Mark Zuckerberg Says Facebook Messaging is Not An E-mail Killer
So, even Facebook CEO Mark Zuckerberg says the social network's new messaging service will not be an e-mail killer. But it will be a messaging juggernaut, based on statistics he released today in a major press event in Silicon Valley.
So, if it isn't an e-mail killer, what is it? Techcrunch reported that is meant to be simple and seamless. Zuckerberg turned to high schoolers to find out what they want from a messaging services. In short, they hate e-mail. It's too formal.
I can believe that. As a teacher, I am in front of kids every day who find e-mail's structure too formal. They are an IM and texting generation. They thrive on instant textual communication that uses as few characters as possible. And the more their Internet user experience can integrate that, the better.
Until today, Facebook's message service was much like a private message system in a chat room with an e-mail look. But, for a long time, it was essentially buried on a user's main stream page. Only within the past year did new message notification get equal play with comments and friend requests.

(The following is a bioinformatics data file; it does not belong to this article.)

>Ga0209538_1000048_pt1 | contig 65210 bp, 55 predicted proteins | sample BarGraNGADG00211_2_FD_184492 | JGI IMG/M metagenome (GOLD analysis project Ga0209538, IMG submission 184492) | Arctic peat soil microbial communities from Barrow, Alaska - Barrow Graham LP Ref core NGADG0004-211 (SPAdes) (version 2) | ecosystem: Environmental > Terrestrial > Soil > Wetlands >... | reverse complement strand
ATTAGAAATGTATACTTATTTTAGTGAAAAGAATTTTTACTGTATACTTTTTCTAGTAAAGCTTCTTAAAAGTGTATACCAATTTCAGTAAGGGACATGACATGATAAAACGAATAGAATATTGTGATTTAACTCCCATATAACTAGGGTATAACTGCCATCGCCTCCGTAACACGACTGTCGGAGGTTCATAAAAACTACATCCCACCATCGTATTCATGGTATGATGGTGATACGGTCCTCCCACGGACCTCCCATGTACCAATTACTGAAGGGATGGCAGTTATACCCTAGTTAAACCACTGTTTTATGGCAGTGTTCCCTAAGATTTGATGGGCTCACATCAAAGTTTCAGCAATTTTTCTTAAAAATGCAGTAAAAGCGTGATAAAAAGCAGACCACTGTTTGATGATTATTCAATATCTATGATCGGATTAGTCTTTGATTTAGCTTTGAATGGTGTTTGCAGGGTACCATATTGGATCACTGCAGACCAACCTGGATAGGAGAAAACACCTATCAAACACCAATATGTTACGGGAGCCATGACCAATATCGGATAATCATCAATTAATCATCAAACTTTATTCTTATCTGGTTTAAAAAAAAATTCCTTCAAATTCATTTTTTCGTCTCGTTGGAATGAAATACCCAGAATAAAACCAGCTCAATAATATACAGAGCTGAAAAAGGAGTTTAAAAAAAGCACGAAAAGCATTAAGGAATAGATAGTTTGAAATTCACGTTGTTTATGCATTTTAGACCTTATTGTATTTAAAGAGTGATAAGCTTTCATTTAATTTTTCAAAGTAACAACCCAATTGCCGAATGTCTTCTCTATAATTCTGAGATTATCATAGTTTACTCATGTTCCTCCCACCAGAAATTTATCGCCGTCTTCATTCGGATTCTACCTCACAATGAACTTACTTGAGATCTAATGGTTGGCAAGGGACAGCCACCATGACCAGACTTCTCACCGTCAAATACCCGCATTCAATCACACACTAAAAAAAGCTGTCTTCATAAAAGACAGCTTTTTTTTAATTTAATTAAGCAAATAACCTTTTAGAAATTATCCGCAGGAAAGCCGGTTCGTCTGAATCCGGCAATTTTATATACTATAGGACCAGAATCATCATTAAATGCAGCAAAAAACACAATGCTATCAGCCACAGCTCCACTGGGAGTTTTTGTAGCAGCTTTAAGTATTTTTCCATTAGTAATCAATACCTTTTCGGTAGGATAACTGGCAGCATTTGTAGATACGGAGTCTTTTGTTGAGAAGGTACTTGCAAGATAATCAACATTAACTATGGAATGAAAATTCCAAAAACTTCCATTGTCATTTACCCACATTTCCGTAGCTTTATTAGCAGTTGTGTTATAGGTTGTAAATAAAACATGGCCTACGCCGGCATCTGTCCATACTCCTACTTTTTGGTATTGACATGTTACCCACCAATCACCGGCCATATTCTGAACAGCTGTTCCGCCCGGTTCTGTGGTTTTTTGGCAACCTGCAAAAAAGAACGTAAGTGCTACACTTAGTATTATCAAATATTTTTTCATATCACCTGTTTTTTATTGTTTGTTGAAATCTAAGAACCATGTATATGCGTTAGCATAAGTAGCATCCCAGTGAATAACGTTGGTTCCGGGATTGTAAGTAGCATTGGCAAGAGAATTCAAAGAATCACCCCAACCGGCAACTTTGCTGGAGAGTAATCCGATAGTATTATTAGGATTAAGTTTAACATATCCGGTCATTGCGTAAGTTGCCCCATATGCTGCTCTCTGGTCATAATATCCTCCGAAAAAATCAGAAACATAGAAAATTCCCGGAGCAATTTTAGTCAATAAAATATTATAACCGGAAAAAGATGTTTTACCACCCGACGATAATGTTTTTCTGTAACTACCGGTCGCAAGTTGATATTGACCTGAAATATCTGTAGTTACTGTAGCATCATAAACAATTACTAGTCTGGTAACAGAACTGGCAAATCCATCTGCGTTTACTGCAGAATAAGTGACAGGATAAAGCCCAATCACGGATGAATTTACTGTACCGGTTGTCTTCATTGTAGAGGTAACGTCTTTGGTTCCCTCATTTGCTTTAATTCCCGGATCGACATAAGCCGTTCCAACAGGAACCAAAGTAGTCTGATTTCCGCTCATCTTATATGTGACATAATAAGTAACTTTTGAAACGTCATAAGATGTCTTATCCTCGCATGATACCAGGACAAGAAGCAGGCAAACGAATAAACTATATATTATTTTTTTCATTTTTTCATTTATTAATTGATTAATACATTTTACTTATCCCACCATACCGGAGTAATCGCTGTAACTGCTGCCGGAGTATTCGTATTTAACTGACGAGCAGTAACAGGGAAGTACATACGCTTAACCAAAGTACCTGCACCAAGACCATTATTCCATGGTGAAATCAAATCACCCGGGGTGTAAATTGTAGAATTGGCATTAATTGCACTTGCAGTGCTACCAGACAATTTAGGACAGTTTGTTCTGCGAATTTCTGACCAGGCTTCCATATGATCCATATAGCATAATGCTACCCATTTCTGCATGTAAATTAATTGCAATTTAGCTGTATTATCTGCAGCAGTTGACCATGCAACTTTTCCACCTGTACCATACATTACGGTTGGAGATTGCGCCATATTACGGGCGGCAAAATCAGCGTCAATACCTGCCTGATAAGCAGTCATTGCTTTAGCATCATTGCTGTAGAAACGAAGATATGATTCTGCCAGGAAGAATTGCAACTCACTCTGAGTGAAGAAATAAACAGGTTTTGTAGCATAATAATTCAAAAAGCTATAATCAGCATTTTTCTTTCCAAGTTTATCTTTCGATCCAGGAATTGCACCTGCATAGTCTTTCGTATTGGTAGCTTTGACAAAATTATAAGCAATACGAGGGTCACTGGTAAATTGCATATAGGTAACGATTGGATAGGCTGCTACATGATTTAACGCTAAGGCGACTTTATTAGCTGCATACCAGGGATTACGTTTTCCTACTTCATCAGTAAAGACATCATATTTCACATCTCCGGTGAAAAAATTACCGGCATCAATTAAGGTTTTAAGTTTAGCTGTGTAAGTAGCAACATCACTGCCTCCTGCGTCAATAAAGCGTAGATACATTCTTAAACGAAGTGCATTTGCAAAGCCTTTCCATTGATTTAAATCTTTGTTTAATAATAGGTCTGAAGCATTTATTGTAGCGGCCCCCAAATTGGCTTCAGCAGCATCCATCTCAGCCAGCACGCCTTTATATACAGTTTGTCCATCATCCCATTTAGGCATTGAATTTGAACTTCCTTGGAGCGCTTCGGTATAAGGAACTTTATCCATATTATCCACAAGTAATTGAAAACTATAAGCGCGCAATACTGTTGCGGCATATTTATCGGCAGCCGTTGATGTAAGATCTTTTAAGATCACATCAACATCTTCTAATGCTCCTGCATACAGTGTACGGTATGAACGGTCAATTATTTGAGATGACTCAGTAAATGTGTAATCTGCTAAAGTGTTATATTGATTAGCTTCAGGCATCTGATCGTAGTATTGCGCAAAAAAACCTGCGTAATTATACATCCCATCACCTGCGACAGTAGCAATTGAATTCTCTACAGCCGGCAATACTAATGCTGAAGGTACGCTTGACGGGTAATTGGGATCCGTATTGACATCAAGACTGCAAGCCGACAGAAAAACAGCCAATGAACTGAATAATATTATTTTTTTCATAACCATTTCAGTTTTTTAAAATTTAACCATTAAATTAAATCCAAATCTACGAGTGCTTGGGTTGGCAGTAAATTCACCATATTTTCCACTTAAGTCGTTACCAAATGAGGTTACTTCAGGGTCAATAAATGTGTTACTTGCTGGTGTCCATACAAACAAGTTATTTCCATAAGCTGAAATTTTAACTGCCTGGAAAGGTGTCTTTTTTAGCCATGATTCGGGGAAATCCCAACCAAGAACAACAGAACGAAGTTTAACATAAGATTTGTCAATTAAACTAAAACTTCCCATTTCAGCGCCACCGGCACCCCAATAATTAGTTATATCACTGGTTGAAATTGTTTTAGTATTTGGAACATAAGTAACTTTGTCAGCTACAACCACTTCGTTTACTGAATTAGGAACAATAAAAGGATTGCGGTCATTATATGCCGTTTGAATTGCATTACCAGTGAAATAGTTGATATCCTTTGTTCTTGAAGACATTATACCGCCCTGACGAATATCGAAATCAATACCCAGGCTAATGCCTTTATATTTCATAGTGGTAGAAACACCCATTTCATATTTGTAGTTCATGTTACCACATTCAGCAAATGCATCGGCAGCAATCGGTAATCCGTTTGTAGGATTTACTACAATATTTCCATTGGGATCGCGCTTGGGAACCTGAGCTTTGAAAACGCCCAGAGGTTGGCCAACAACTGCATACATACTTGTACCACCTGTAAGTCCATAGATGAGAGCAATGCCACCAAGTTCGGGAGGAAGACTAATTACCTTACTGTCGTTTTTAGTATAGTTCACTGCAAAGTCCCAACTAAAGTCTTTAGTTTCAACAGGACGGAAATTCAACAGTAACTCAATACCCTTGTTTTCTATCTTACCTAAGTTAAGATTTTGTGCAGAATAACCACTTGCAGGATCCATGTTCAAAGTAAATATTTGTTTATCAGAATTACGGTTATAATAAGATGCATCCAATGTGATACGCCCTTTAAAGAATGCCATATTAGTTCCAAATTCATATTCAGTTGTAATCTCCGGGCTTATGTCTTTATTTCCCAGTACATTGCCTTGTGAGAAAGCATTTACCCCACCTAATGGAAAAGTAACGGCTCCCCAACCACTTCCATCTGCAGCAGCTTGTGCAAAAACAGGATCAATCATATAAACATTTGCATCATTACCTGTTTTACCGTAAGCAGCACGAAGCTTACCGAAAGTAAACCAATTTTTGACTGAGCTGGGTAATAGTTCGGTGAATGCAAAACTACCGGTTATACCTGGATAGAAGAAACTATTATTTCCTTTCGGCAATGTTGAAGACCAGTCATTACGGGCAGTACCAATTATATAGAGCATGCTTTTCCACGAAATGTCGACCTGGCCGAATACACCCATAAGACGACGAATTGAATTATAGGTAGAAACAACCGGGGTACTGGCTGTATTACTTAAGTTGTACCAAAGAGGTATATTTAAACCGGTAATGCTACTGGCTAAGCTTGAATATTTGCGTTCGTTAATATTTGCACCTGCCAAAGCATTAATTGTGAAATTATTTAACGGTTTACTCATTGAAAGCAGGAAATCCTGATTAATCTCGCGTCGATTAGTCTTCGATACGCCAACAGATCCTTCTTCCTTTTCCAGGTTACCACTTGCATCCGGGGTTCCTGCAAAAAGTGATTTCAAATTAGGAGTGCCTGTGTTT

Asking teenagers what they want from a messaging service is a shrewd move, and it based, no doubt, in Facebook's internal analytics. I don't have any data to support this, but based on my usage, the younger members of my friends list are more likely to use messages than the older ones. If that trend holds through to the data, then Facebook saw early on that its heavy users were the younger members of its user base. Good business sense dictates that if you want to improve your business you must ask your loyal customers because they know your product best.
The other best practice is to look at what else has been done before and adapt it to your processes. And that is where Facebook seems to have co-opted some of the best features of Google. Facebook wants to merge IM, SMS, email, and Facebook messaging into one "social inbox", and that is the direction Google has been taking Gmail. But Google has kept the conversations that occur on those different platforms separate within Gmail's interface.Continued on the next page